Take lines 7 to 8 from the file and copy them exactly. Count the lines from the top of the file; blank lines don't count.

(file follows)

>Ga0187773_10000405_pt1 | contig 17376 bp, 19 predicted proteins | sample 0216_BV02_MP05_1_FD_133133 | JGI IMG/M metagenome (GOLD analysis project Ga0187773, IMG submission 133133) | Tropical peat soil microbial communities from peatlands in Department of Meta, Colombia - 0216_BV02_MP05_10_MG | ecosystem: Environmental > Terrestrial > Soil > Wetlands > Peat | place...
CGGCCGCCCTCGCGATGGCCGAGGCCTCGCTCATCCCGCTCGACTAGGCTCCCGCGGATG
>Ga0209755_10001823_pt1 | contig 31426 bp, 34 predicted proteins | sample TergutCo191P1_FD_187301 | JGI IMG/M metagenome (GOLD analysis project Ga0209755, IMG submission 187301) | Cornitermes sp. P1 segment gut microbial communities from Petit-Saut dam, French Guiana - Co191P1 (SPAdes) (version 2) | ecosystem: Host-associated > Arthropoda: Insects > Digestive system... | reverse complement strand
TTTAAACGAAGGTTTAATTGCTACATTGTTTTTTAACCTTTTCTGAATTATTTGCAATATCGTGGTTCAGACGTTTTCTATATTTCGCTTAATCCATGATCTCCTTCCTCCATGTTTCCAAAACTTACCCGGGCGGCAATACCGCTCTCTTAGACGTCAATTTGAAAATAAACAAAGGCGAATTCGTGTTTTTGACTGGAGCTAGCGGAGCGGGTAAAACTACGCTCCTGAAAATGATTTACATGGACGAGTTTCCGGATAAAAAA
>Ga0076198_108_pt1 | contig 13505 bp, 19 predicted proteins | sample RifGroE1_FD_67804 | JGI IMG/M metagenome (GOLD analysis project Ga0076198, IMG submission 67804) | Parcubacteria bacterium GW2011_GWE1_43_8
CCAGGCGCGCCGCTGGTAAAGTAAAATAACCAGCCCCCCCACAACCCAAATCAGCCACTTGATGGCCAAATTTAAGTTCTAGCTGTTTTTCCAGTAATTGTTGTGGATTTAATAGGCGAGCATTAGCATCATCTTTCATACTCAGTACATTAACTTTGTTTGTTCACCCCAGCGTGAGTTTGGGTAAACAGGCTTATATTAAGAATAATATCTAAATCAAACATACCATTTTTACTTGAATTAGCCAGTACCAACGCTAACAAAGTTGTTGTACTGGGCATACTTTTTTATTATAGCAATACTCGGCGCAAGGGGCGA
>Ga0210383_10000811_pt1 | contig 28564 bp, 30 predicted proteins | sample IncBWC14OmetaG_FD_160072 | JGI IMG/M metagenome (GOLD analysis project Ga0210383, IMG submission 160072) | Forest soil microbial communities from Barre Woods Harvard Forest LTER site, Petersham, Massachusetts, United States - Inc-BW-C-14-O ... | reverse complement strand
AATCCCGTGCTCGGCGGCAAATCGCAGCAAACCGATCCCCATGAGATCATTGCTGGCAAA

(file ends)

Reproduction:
>Ga0210383_10000811_pt1 | contig 28564 bp, 30 predicted proteins | sample IncBWC14OmetaG_FD_160072 | JGI IMG/M metagenome (GOLD analysis project Ga0210383, IMG submission 160072) | Forest soil microbial communities from Barre Woods Harvard Forest LTER site, Petersham, Massachusetts, United States - Inc-BW-C-14-O ... | reverse complement strand
AATCCCGTGCTCGGCGGCAAATCGCAGCAAACCGATCCCCATGAGATCATTGCTGGCAAA